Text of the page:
Install each caster using 3/4″ screws. Please note, I don’t believe the bronze ceramic screws are available in short lengths like 3/4″ so it might be necessary to pre-drill.
I chose heavy duty casters that each held 90 lbs each. Since there are 4 of them, my garden box has the ability to hold 360 lbs.
There are quite a few models of casters to choose from. I picked casters that swivel on all sides. My garden boxes can roll to the left, right, back and forward. I also got brakes for the back two wheels. However, the area I placed my garden boxes is flat and the stoppers weren’t really necessary. The garden boxes are easy to push and roll but don’t roll on their own. If I make any of these again in the future, I might pass on the stoppers. (Both casters shown below have the ability to swivel and the caster pictured on the left has a stopper)
After all 4 casters are installed, flip box back right side up.
Yeah, almost done! Kind of looks creepy like casket right? Don’t worry…that will change once it is stained and the plants installed.
Drill holes in the bottom to allow water drainage.
Since the planters are wood, they need to be treated to withstand water and outside elements.
I also wanted to give mine some color. I originally intended to stain as opposed to painting to give it a natural look and let the wood grain show through. However, I only didn’t have any stain in the colors I wanted and didn’t want to buy more supplies so I used what I already owned which was paint. I created a “stained” look by mixing the paint with water. 5 parts water to 1 part paint. I tested a few colors on the underside of the garden planter and decided to go with Catalina by Behr which was a leftover paint sample.
The addition of water to the paint sample was perfect. It looks just like stain and the wood grain shows through nicely. One paint tester was just enough to cover the entire garden planter, even the inside.
I also finished off by sealing with a clear non-toxic water based sealer. Remember whatever you paint on your garden planter may eventually make it into your food so stay away from oil based or toxic products.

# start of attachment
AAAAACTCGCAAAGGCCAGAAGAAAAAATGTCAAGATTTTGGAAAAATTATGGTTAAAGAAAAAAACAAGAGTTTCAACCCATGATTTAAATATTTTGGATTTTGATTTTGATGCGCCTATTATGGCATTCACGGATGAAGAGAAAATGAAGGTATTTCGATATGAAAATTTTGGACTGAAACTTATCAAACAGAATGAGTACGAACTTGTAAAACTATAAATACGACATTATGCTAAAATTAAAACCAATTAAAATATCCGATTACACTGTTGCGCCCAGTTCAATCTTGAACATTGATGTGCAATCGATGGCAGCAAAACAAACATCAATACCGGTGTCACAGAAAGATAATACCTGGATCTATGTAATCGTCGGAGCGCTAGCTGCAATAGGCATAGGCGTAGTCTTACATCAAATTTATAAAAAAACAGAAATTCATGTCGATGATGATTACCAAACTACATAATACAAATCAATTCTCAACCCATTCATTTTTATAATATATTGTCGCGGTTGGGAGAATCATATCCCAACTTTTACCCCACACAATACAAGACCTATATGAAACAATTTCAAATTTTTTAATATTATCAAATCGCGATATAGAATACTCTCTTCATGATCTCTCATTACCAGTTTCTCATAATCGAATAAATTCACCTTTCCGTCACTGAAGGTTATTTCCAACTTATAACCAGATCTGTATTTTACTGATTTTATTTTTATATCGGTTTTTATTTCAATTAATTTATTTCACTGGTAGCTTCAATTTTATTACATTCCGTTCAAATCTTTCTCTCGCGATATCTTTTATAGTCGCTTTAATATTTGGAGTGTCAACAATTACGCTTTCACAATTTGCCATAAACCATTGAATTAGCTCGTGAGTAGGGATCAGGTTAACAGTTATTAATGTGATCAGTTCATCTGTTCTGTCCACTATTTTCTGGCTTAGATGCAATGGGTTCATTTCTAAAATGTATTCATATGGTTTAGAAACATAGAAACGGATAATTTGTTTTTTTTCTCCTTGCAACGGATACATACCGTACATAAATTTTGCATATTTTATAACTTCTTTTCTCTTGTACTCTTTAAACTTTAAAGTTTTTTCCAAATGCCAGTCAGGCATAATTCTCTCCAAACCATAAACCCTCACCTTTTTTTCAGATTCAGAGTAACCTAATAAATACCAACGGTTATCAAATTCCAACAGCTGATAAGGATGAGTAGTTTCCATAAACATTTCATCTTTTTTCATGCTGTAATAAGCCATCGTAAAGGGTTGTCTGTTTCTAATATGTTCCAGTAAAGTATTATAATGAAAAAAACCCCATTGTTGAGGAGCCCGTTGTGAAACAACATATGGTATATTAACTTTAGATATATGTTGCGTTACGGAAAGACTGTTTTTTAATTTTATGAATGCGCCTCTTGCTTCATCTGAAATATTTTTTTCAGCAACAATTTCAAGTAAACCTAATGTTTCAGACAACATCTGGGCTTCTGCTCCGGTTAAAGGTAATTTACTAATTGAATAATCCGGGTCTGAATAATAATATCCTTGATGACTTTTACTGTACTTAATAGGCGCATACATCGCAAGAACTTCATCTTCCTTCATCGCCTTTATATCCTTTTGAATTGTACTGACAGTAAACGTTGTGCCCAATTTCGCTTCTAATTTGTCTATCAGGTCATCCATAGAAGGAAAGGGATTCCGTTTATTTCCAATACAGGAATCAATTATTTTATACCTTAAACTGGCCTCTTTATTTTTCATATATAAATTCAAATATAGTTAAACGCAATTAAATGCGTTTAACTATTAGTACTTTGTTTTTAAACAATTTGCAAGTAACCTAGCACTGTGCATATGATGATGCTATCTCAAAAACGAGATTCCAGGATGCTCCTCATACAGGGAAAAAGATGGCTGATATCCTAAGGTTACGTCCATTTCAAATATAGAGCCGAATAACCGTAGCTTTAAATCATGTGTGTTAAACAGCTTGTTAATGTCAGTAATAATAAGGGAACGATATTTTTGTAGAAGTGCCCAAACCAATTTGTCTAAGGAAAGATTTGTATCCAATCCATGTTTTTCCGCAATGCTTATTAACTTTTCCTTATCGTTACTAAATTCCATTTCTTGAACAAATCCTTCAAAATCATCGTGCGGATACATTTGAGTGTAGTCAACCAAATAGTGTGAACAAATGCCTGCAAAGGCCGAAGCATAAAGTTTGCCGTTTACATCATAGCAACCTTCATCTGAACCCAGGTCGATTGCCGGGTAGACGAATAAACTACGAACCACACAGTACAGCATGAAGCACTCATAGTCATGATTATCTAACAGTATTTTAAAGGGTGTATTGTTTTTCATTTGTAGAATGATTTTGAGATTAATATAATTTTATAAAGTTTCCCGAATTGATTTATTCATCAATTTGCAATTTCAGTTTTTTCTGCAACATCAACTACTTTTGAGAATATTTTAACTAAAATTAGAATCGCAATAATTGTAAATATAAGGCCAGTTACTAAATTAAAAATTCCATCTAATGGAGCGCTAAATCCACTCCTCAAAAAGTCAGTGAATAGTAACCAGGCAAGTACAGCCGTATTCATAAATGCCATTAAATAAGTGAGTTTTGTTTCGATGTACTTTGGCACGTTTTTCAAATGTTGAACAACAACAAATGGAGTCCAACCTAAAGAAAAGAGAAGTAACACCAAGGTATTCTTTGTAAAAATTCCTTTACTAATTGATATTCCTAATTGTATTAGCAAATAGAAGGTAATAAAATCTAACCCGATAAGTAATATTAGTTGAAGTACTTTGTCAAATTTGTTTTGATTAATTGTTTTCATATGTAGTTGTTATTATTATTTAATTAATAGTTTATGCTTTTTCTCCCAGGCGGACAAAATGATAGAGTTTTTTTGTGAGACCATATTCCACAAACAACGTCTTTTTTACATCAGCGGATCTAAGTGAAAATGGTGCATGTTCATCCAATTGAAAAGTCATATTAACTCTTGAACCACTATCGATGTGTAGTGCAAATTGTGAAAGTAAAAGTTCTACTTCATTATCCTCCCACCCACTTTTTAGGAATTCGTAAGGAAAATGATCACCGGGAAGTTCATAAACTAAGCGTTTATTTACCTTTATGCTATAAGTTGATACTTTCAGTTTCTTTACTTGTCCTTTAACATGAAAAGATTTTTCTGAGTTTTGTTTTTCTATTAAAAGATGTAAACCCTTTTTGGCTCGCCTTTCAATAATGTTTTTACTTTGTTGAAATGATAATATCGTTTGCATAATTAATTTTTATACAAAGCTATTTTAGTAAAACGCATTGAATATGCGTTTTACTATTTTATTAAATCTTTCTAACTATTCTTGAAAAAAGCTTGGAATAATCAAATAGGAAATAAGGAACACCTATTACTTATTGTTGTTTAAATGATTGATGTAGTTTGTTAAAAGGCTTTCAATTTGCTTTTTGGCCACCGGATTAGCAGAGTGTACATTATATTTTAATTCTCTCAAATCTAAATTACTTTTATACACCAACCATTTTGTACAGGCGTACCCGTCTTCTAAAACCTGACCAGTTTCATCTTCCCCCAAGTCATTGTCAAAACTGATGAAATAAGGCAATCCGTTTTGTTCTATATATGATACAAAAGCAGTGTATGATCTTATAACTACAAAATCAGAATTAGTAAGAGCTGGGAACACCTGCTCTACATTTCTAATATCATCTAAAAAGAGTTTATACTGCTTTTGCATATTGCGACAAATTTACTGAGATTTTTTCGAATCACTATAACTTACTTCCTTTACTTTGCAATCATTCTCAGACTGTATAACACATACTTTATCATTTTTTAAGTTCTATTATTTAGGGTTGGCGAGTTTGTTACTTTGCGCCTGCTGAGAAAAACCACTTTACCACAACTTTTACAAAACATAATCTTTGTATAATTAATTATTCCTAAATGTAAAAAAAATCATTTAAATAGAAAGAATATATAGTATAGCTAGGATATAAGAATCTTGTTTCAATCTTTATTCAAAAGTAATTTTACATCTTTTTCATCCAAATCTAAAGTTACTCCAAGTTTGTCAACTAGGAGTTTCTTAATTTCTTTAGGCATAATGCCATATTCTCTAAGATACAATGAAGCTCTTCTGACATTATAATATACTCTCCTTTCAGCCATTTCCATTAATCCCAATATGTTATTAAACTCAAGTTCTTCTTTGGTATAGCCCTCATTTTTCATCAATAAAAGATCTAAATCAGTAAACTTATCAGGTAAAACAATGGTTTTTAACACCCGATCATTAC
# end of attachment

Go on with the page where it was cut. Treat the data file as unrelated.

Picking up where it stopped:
After planter #1 was completed, work on planter #2 (taller grey colored planter box) was started. Planter #2 was made exactly the same way except the completed garden box dimensions were 6′ L x17.75H x 14″W which meant cutting one plywood sheet into the following pieces: 1 piece 6′ x 14″ (Bottom) 2 pieces 6′ by 12.5″ (Front and Back) and 2 pieces 6′x17″ (Left and Right Sides).
The lesser quality plywood was also used for planter #2 which saved $10. Both types of plywood were good enough quality for a garden planter and the rougher texture on the cheaper plywood didn’t bother me – I actually don’t even think it is noticeable now that they are both completed and stained.
The 2nd planter was stained the same way using a paint tester diluted with water. The label on the paint tester rubbed off but I’m pretty sure the color was Dark Cavern by Behr.
Being able to move the boxes around is very convenient. I usually keep them in this position and only move them occasionally to control sun exposure.
However sometimes I like to play with the layout and change things up a bit.
I love that the casters make the garden planters appear to float above the ground.
And being able to roll them away from the wall and walk behind them is great. Sure will come in handy in the future when I am grabbing handfuls of basil for pesto!
Please stay tuned next Monday to see how I filled up my garden planter and used recycled water bottles to assist water filtration!